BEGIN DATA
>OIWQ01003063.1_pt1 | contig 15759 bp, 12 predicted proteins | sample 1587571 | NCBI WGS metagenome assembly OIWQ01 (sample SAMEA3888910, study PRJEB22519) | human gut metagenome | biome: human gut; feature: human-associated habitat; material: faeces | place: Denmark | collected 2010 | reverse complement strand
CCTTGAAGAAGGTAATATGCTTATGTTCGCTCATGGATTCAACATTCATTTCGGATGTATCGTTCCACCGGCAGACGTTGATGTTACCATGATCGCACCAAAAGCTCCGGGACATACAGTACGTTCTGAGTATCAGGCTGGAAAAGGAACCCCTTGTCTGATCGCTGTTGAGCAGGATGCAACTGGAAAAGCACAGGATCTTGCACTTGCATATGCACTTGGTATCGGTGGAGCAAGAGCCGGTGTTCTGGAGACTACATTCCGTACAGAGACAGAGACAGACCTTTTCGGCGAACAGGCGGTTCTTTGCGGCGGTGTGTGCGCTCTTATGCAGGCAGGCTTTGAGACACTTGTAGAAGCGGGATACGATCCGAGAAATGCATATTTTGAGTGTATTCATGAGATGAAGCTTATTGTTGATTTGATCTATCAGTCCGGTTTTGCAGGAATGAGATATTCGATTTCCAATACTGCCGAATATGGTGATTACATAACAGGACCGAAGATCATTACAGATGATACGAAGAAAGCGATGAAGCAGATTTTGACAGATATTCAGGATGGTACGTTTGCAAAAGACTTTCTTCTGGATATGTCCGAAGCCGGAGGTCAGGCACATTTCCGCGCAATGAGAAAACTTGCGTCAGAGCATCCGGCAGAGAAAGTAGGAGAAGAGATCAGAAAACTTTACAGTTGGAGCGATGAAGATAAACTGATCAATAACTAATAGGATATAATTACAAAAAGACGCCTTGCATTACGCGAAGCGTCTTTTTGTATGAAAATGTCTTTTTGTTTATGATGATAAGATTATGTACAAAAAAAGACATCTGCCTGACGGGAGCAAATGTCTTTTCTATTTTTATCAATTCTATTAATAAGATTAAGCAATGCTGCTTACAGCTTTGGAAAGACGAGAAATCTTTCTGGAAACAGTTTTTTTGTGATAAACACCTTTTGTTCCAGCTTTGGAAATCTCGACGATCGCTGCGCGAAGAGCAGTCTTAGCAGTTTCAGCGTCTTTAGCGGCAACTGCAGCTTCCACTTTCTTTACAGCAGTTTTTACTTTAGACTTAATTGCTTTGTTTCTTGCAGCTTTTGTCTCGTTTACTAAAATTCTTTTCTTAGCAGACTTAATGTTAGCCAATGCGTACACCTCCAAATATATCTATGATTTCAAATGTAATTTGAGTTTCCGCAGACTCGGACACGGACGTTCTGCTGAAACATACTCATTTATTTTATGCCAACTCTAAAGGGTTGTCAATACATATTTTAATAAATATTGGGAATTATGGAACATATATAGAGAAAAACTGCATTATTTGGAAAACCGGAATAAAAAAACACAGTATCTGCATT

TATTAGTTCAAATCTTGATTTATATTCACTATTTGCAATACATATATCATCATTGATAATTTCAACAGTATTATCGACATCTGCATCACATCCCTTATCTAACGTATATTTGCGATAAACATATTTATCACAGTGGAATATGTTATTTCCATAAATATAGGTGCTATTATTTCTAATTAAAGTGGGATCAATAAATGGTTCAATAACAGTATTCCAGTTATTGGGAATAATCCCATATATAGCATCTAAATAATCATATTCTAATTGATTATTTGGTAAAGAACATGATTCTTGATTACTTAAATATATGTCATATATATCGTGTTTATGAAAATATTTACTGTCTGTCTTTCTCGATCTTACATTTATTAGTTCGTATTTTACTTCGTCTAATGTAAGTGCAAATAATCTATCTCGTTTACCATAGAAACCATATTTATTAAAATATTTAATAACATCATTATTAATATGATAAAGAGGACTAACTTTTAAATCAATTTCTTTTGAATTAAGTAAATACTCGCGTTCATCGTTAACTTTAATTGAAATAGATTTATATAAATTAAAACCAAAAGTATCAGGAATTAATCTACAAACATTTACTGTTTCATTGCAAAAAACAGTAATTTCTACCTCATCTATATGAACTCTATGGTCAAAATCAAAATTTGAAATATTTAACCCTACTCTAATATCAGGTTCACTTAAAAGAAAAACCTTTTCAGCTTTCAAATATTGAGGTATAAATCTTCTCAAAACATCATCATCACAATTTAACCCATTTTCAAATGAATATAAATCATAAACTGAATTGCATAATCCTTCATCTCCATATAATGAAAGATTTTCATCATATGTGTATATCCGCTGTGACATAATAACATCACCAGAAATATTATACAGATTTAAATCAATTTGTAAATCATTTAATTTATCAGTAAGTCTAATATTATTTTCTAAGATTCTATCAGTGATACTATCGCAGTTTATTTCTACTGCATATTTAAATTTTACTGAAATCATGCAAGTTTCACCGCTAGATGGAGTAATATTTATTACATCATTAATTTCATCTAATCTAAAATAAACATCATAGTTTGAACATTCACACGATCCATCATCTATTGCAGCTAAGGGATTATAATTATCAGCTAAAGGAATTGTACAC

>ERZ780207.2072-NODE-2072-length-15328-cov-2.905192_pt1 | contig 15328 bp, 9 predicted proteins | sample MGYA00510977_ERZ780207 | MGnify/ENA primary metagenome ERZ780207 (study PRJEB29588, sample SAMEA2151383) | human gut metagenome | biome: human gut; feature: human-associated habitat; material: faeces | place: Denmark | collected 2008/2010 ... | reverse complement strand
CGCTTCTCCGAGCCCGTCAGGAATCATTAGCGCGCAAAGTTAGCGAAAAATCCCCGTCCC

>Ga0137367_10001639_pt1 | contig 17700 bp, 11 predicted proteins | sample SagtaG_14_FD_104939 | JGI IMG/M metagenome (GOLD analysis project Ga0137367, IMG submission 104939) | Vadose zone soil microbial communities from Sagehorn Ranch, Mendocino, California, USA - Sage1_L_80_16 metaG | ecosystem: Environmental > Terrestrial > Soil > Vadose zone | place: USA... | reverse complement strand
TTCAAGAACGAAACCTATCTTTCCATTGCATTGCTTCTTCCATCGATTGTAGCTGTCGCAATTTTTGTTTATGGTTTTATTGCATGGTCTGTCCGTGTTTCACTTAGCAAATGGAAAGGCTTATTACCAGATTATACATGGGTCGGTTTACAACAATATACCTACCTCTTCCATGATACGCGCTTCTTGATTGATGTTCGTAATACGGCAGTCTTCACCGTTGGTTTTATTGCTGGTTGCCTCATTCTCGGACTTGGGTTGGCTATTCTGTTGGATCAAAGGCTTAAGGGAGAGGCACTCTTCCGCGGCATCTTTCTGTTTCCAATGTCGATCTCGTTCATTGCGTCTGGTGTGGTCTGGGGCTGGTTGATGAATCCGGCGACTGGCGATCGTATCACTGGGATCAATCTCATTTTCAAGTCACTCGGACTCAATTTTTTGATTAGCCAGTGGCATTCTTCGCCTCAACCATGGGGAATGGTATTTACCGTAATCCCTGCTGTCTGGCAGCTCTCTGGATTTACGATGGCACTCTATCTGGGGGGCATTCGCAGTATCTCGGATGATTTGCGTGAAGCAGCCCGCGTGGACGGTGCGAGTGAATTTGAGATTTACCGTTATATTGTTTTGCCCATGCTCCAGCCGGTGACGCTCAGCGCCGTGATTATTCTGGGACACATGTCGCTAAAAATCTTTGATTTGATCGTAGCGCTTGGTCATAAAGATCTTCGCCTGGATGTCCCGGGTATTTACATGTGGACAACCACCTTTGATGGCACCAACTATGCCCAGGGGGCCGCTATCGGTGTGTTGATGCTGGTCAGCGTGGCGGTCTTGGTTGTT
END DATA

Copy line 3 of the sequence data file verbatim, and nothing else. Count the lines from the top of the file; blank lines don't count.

TATTAGTTCAAATCTTGATTTATATTCACTATTTGCAATACATATATCATCATTGATAATTTCAACAGTATTATCGACATCTGCATCACATCCCTTATCTAACGTATATTTGCGATAAACATATTTATCACAGTGGAATATGTTATTTCCATAAATATAGGTGCTATTATTTCTAATTAAAGTGGGATCAATAAATGGTTCAATAACAGTATTCCAGTTATTGGGAATAATCCCATATATAGCATCTAAATAATCATATTCTAATTGATTATTTGGTAAAGAACATGATTCTTGATTACTTAAATATATGTCATATATATCGTGTTTATGAAAATATTTACTGTCTGTCTTTCTCGATCTTACATTTATTAGTTCGTATTTTACTTCGTCTAATGTAAGTGCAAATAATCTATCTCGTTTACCATAGAAACCATATTTATTAAAATATTTAATAACATCATTATTAATATGATAAAGAGGACTAACTTTTAAATCAATTTCTTTTGAATTAAGTAAATACTCGCGTTCATCGTTAACTTTAATTGAAATAGATTTATATAAATTAAAACCAAAAGTATCAGGAATTAATCTACAAACATTTACTGTTTCATTGCAAAAAACAGTAATTTCTACCTCATCTATATGAACTCTATGGTCAAAATCAAAATTTGAAATATTTAACCCTACTCTAATATCAGGTTCACTTAAAAGAAAAACCTTTTCAGCTTTCAAATATTGAGGTATAAATCTTCTCAAAACATCATCATCACAATTTAACCCATTTTCAAATGAATATAAATCATAAACTGAATTGCATAATCCTTCATCTCCATATAATGAAAGATTTTCATCATATGTGTATATCCGCTGTGACATAATAACATCACCAGAAATATTATACAGATTTAAATCAATTTGTAAATCATTTAATTTATCAGTAAGTCTAATATTATTTTCTAAGATTCTATCAGTGATACTATCGCAGTTTATTTCTACTGCATATTTAAATTTTACTGAAATCATGCAAGTTTCACCGCTAGATGGAGTAATATTTATTACATCATTAATTTCATCTAATCTAAAATAAACATCATAGTTTGAACATTCACACGATCCATCATCTATTGCAGCTAAGGGATTATAATTATCAGCTAAAGGAATTGTACAC